Tuesday, September 4, 2007

“It was not accomplished; it was ironic.”

My biggest pet peeve: categorizing Jane Austen as “Chic Lit.” When people describe Jane Austen’s work as Chic Lit, I seriously question their understanding of her work. The associated error is equivalent to lumping together a popular pop song with the creative genius of Beethoven’s 9th Symphony. While a pop song might be vastly entertaining, moving, and meaningful, it will never have musical influence and effect of a staggering work of musical masterpiece. I do not mean to demean either form--both have their time and place. However, let us learn to call a spade a spade, shall we?

Yes, Jane Austen’s work follows a predictable pattern: a single young woman of talent and beauty makes the most incredibly advantageous of matches and lives happily ever after in complete felicity. Jane Austen is a woman after my own heart-a heart that yearns for a happy ending. Like Jane, my life is a composite of inconsequential nothings. I, like most everyone, understand the bitterness of disappointment and the despondency of despair. Do I really want to re-visit that in novels? No. I want a sense of a hope. I want to believe that life can be happy ever after. Millions of authors have understood this truth and have capitalized on it. Does that make them Jane’s equivalent? Not even close. Because Jane captures the ironies of life in her work more than any author I have ever read. She fleshes out her novels with very biting, hilarious social commentary; a timeless commentary that has application today--300 years later.

I am currently re-reading Sense and Sensibility, a novel I have only read once before (gasp!). Only nine chapters in to it, and I can find more hilarious lines than in entire books combined.

Of Mr. John Dashwood: “he was not an ill-disposed young man, unless to be rather cold-hearted, and rather selfish is to be ill-disposed.”

Of Mrs. John Dashwood: “Mrs. John Dashwood had never been a favourite with any of her husband’s family: but she had had no opportunity till the present, of showing them with how little attention to the comfort of other people she could act when occasion required it.”

Marianne: “I could not be happy with a man whose taste did not in every point coincide with my own. He must enter into all my feelings; the same books, the same music must charm us both.”

Of Colonel Brandon: Colonel Brandon alone, of all the party, heard her with being in raptures. He paid her only the compliment of attention….His pleasure in music, though it mounted not to that ecstatic delight which alone could sympathize with her own, was estimable when contrasted against the horrible insensibility of the others; and she was reasonable enough to allow that a man of five-and-thirty might well have outlived all the acuteness of feeling and every exquisite power of enjoyment. She was perfectly disposed to make every allowance for the colonel’s advanced state of life which humanity required.”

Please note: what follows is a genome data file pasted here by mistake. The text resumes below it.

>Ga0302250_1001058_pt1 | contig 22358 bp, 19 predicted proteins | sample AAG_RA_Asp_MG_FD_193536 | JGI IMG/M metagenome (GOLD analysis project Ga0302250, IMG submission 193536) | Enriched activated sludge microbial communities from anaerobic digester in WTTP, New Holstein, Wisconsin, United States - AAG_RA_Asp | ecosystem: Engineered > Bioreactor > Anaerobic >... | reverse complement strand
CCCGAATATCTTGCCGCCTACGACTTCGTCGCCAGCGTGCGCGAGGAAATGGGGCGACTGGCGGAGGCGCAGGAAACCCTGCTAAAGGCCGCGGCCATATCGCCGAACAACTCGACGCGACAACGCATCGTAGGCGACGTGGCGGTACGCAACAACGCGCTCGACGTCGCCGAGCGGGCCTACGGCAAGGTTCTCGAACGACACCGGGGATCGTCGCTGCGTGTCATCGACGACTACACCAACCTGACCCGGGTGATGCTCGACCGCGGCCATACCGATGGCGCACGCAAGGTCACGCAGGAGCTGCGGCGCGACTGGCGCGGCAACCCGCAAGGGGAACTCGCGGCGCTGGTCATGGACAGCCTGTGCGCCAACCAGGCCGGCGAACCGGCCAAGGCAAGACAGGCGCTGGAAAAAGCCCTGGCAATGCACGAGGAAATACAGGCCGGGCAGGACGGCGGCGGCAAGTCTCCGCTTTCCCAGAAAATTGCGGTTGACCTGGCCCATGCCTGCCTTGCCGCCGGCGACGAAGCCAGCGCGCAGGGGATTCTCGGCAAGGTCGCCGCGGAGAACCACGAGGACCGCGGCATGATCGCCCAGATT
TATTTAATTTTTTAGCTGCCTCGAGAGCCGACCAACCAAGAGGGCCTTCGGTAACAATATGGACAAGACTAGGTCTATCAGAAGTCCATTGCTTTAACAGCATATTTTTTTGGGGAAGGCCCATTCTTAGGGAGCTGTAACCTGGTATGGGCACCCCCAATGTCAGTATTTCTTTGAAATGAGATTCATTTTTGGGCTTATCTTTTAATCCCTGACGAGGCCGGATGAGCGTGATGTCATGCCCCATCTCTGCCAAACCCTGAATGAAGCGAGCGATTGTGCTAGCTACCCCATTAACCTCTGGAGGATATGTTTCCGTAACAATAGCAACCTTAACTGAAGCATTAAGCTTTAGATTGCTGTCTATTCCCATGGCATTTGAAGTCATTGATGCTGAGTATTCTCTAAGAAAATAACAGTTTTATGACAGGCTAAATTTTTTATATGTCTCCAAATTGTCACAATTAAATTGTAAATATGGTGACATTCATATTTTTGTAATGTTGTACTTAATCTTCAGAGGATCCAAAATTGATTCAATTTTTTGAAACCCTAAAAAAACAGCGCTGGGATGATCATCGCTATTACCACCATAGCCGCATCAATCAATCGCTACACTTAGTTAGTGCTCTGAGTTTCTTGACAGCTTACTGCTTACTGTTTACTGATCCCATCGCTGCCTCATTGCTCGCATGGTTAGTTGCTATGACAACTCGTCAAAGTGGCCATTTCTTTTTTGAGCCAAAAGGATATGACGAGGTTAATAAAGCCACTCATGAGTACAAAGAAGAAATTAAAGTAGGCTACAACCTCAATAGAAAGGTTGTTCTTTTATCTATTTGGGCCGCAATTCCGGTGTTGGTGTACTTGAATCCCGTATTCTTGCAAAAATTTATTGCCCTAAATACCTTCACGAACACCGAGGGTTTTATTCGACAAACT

Oh, the irony! The irony! With what skill it is delivered! Yet, so many people don’t get it. Perhaps like humor it bestowed upon some people and not on others. Even great authors by their own right didn’t quite understand the genius that is Jane Austen. One famous example is that of Charlotte Bronte:

“Anything like warmth or enthusiasm, anything energetic, poignant, heartfelt, is utterly out of place in commending these works: all such demonstrations the authoress would have met with a well-bred sneer, would have calmly scorned as outré or extravagant. She does her business of delineating the surface of the lives of genteel English people curiously well. There is a Chinese fidelity, a miniature delicacy, in the painting. She ruffles her reader by nothing vehement, disturbs him with nothing profound. The passions are perfectly unknown to her: she rejects even a speaking acquaintance with that stormy sisterhood ... What sees keenly, speaks aptly, moves flexibly, it suits her to study: but what throbs fast and full, though hidden, what the blood rushes through, what is the unseen seat of life and the sentient target of death--this Miss Austen ignores....Jane Austen was a complete and most sensible lady, but a very incomplete and rather insensible (not senseless woman), if this is heresy--I cannot help it.”

And again a critique by Mark Twain:

“To me his prose is unreadable--like Jane Austen's [sic]. No there is a difference. I could read his prose on salary, but not Jane's. Jane is entirely impossible. It seems a great pity that they allowed her to die a natural death.”

To be extremely anachronistic, I will quote Mr. T: “I pity the fool!” To not be able to appreciate the emotion of her writing and the beauty of her language? T’would be like being tone deaf.

1 comment:

yola said...

I must applaud you for quoting Jane Austen, Charlotte Bronte, Mark Twain, AND Mr. T all in one post. Lovely.

While I'm not quite the Janeite you are, I must say that what I do love about Jane Austen's writing is her ability to be biting and optimistic at the same time. She at times verges on snark, which seems like such a modern sensibility, and is probably one of the reasons why people still love her.


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